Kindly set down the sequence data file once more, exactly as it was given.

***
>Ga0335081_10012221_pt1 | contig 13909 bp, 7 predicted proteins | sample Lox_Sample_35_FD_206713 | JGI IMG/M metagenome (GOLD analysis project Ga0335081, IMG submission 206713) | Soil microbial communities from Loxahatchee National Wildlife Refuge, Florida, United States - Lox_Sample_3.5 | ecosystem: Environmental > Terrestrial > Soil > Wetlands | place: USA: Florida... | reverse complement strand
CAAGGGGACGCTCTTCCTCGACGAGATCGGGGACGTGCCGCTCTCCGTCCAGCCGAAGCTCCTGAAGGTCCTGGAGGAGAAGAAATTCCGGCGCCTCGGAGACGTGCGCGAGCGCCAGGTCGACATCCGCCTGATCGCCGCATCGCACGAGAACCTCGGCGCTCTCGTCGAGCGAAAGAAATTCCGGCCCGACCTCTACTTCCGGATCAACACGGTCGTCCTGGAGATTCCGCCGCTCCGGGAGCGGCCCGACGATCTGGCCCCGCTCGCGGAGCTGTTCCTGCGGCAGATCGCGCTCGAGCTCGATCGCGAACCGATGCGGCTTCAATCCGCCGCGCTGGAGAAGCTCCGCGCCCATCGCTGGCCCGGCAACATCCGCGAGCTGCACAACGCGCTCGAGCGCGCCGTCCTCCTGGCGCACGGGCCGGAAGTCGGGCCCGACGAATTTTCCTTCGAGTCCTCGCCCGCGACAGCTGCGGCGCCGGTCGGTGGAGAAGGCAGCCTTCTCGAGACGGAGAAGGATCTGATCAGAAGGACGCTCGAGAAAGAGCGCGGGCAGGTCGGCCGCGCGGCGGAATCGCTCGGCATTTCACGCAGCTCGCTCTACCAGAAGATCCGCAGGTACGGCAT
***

>Ga0335081_10012221_pt1 | contig 13909 bp, 7 predicted proteins | sample Lox_Sample_35_FD_206713 | JGI IMG/M metagenome (GOLD analysis project Ga0335081, IMG submission 206713) | Soil microbial communities from Loxahatchee National Wildlife Refuge, Florida, United States - Lox_Sample_3.5 | ecosystem: Environmental > Terrestrial > Soil > Wetlands | place: USA: Florida... | reverse complement strand
CAAGGGGACGCTCTTCCTCGACGAGATCGGGGACGTGCCGCTCTCCGTCCAGCCGAAGCTCCTGAAGGTCCTGGAGGAGAAGAAATTCCGGCGCCTCGGAGACGTGCGCGAGCGCCAGGTCGACATCCGCCTGATCGCCGCATCGCACGAGAACCTCGGCGCTCTCGTCGAGCGAAAGAAATTCCGGCCCGACCTCTACTTCCGGATCAACACGGTCGTCCTGGAGATTCCGCCGCTCCGGGAGCGGCCCGACGATCTGGCCCCGCTCGCGGAGCTGTTCCTGCGGCAGATCGCGCTCGAGCTCGATCGCGAACCGATGCGGCTTCAATCCGCCGCGCTGGAGAAGCTCCGCGCCCATCGCTGGCCCGGCAACATCCGCGAGCTGCACAACGCGCTCGAGCGCGCCGTCCTCCTGGCGCACGGGCCGGAAGTCGGGCCCGACGAATTTTCCTTCGAGTCCTCGCCCGCGACAGCTGCGGCGCCGGTCGGTGGAGAAGGCAGCCTTCTCGAGACGGAGAAGGATCTGATCAGAAGGACGCTCGAGAAAGAGCGCGGGCAGGTCGGCCGCGCGGCGGAATCGCTCGGCATTTCACGCAGCTCGCTCTACCAGAAGATCCGCAGGTACGGCAT